No, it doesn't get much weirder than this: Thor Templar, Lord Commander of the Earth Protectorate, who claims to have killed ten aliens. Or April, the Neo-Nazi bringing up her twin daughters Lamb and Lynx (who have just formed a white-power folk group for kids called Prussian Blue), and her youngest daughter, Dresden. For a decade now, Louis Theroux has been making programs about offbeat characters on the fringes of U.S. society. Now he revisits the people who have most intrigued him to try to discover what motivates them, and why they believe the things they believe. From his Las Vegas base (where else?), Theroux calls on these assorted dreamers, schemers, and outlaws--and in the process finds out a little about the workings of his own mind. What does it mean, after all, to be weird, or "to be yourself"? Do we choose our beliefs or do our beliefs choose us? And is there something particularly weird about Americans? America, prepare yourself for a hilarious look in the mirror that has already taken the rest of the English-speaking world by storm: "Paul Theroux's son writes with just as clear an eye for character and place as his father.... And he's funny.... Theroux's final analysis of American weirdness is true and new." -- Literary Review (England)
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Louis Theroux has written for Spy, worked on Michael Moore's Emmy-winning TV Nation, and hosted his own award-winning television series Weird Weekends and When Louis Met.... This is his first book He lives in London.From Publishers Weekly:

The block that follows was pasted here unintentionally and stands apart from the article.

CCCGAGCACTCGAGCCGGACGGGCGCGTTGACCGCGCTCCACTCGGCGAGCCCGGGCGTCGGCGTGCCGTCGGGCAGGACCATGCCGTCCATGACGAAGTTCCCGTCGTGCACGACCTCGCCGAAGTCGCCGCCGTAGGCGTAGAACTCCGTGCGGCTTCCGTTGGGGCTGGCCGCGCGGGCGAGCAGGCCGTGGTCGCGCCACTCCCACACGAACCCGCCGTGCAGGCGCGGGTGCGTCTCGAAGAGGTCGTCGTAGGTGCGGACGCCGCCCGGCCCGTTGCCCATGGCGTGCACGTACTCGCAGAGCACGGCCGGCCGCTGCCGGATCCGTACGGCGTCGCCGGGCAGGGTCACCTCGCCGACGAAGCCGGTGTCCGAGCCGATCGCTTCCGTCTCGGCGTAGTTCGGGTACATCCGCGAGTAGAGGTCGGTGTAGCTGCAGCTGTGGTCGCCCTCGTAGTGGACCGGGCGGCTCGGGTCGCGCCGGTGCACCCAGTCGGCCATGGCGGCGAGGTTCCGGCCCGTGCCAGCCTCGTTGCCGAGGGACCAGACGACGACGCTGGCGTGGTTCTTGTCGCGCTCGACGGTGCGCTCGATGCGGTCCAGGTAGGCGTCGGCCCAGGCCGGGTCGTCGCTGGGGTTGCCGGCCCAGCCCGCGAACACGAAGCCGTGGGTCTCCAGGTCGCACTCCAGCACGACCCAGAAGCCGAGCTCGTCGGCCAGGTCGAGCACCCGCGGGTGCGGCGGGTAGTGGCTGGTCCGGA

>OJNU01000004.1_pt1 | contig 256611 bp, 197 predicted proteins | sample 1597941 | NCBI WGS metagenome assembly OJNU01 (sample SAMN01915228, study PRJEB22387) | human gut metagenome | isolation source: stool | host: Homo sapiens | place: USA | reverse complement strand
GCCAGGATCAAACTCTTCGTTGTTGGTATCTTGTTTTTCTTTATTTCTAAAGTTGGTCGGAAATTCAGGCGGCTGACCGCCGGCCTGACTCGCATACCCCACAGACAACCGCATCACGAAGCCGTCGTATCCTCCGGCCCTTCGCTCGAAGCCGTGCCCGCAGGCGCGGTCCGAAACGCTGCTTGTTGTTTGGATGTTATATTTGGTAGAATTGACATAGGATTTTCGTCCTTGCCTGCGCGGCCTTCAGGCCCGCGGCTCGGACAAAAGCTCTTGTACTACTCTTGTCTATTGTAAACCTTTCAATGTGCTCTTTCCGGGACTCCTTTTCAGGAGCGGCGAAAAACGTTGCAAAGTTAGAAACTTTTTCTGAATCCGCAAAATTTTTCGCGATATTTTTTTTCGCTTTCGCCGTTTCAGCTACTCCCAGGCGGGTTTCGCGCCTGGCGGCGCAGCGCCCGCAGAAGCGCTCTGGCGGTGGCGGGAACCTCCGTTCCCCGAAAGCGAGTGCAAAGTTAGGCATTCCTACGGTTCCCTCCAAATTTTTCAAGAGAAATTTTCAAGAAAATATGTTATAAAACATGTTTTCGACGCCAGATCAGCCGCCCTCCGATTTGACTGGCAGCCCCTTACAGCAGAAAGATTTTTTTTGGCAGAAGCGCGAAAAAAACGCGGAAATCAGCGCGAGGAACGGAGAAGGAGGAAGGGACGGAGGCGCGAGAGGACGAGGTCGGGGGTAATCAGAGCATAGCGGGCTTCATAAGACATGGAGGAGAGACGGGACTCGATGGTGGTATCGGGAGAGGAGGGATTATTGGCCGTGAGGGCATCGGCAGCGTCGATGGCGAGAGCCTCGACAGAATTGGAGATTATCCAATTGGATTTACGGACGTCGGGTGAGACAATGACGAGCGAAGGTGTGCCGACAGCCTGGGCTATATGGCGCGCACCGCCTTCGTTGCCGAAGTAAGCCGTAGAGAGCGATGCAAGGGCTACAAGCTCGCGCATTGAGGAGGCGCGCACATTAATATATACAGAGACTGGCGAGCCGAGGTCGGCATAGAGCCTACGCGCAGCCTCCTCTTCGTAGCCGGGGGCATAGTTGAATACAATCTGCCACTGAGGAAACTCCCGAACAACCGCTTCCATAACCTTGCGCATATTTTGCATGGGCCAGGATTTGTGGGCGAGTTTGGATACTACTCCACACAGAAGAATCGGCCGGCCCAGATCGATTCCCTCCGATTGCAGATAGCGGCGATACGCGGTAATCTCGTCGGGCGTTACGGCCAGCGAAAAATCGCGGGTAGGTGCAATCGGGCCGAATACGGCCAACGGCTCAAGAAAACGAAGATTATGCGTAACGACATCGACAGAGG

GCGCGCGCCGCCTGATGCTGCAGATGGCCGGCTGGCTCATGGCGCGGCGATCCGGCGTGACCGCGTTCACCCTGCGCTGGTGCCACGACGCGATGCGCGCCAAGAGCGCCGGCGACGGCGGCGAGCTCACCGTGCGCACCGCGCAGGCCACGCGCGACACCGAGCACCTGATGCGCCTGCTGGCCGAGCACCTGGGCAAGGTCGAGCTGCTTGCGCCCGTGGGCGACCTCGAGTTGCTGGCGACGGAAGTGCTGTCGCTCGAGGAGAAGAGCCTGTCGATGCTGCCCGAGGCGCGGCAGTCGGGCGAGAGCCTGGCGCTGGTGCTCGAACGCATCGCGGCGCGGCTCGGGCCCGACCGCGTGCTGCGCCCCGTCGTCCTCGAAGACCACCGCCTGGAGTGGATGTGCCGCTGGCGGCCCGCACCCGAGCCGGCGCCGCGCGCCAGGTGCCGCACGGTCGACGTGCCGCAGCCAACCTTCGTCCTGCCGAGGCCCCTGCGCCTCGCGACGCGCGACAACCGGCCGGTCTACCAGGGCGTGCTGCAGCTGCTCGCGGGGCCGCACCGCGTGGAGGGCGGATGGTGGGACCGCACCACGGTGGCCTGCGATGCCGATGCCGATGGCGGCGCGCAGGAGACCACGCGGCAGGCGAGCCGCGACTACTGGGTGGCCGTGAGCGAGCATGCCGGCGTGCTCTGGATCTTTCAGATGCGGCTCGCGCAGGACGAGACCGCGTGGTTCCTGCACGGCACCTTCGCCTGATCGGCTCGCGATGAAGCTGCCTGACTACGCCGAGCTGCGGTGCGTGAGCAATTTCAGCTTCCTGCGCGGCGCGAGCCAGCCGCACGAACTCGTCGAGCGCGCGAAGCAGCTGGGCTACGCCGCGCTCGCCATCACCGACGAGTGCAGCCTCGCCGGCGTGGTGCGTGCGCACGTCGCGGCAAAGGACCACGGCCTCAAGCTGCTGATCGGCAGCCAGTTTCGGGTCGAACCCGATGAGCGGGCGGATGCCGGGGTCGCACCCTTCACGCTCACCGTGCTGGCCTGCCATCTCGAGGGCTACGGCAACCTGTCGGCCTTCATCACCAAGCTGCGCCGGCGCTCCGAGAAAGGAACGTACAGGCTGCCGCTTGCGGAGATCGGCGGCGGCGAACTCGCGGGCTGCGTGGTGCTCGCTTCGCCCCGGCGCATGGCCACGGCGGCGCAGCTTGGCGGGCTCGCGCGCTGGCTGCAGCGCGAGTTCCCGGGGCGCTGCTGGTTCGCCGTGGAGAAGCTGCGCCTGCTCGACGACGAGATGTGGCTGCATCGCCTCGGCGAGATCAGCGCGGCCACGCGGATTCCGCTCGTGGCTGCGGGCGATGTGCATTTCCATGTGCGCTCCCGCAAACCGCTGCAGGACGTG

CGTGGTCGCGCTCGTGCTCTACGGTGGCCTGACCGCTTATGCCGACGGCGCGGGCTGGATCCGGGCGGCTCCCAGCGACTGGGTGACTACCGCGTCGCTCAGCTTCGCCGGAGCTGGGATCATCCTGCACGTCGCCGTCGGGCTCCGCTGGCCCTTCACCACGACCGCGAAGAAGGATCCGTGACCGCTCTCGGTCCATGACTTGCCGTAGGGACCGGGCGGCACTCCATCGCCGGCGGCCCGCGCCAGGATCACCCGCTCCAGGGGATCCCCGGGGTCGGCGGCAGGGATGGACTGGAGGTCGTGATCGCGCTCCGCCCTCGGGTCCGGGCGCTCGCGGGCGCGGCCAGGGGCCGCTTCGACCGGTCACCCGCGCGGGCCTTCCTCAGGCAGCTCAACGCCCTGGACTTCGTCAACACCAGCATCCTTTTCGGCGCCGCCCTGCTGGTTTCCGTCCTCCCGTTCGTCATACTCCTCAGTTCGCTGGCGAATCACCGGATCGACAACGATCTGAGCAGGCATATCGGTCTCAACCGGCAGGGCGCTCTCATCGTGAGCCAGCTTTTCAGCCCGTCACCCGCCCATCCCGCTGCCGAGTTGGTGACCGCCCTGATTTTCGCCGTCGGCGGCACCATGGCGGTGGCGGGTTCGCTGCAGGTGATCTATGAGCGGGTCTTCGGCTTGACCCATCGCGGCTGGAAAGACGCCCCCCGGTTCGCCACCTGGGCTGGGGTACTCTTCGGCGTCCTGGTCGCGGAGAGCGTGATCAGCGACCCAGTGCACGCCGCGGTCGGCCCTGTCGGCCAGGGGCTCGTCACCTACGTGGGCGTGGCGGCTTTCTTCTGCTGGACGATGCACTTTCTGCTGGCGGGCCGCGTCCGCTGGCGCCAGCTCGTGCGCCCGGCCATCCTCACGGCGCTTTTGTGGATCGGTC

Ten years after hosting a BBC series on weird American subcultures, Theroux decided to make a "Reunion Tour" and write a book about how his interviewees' lives had changed. Theroux's weird Americans were UFO enthusiasts, porn stars, Aryan Nation white supremacists, brothel prostitutes, gangsta rappers, become-a-millionaire scammers, Heaven's Gate survivors and, strangely, Ike Turner. Theroux (son of writer Paul Theroux) likes them because he believes they use weirdness to feel "alive," and that's "more important than telling the truth." Apart from that, what they have in common, 10 years later, is their unavailability—the porn star had become a computer programmer, the UFOer was inhabiting a different reality, and the prostitute was either born-again or doing drugs, hard to say. So Theroux settled for talking to others in their communities. Although he sometimes criticizes himself for botching things (trying unsuccessfully to attend the Millionaires seminar as the guest of a blacklisted former adherent), Theroux never criticizes his subjects, confining himself to what he hopes will be inoffensive questions—like, have you "ever thought of trying to be less racist?" As their rants become repetitious, these "weird" subjects become surprisingly boring. By the end, readers may wonder why Theroux still finds these people so "alive," so interesting. (Feb.)
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